Mr. Wigglesworth gave a lecture this forenoon, but I did not attend; engaged the chief of the time in writing off my theses: read Mason’s Caractacus, and was much pleased with it. I think he has made it more interesting than his Elfrida. The Catastrophe it is true is not more tragical; but the speech of the Chorus which closes the Poem of Elfrida, is cold and inanimate, and that of Caractacus is noble and pathetic.1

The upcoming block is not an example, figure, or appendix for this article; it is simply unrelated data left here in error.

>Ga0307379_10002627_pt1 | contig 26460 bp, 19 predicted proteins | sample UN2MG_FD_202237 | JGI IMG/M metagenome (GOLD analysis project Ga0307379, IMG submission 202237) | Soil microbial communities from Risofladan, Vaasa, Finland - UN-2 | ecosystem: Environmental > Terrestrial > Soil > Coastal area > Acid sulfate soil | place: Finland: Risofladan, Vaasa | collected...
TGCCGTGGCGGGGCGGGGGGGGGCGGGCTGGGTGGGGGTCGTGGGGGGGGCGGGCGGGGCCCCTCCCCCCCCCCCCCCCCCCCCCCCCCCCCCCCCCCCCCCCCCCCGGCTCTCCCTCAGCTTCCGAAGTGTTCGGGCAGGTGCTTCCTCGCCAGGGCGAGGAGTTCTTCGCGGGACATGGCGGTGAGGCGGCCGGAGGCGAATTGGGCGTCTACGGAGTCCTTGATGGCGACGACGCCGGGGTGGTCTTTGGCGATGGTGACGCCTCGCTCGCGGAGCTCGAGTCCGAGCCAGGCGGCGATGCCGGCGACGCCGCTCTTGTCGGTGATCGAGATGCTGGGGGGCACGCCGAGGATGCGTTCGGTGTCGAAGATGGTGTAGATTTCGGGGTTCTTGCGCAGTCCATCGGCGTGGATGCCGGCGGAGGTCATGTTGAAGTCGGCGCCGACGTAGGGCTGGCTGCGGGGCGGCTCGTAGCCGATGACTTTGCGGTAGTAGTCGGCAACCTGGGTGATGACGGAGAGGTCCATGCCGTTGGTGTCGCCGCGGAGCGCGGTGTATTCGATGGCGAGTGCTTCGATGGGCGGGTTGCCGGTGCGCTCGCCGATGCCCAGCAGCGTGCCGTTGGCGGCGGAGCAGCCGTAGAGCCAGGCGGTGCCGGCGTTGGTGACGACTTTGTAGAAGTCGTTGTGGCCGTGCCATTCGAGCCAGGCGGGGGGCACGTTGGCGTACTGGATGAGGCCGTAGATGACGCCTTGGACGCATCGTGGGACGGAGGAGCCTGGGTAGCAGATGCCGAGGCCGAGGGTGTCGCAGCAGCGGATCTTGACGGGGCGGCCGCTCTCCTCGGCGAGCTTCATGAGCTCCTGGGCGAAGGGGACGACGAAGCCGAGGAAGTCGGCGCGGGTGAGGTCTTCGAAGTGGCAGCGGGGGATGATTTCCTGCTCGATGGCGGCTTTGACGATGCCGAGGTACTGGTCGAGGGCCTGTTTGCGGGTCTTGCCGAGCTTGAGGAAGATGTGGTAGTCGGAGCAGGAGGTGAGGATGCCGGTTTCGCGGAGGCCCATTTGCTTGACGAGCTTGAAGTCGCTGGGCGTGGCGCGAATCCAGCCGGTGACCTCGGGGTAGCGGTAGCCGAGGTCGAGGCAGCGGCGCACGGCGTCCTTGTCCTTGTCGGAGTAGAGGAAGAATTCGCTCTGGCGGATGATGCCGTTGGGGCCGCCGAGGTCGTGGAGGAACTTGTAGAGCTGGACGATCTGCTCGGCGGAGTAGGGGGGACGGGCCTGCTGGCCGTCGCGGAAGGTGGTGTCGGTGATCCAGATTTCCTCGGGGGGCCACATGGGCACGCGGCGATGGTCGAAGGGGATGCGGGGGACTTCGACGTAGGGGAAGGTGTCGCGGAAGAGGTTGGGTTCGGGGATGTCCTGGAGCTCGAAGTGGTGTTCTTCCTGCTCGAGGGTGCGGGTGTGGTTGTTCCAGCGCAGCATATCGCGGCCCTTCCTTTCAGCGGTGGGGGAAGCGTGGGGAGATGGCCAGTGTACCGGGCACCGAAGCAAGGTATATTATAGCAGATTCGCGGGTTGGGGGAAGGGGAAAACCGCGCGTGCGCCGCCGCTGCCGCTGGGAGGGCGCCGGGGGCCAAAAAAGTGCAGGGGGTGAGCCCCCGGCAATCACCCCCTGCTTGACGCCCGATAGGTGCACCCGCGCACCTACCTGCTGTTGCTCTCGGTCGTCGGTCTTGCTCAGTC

Weather very fine and warm, all day.
1. William Mason, “Caratacus. A Dramatic Poem: Written on the Model of the Ancient Greek Tragedy” and “Elfrida. A Dramatic Poem: Written on the Model of the Ancient Greek Tragedy” (Poems, London, 1764, p. –289, –168; Harvard, Catalogus Bibliothecae, 1790 description begins [Isaac Smith, comp.], Catalogus Bibliothecae Harvardianae Cantabrigiae Nov- Anglorum, Boston, 1790. description ends , p. 142).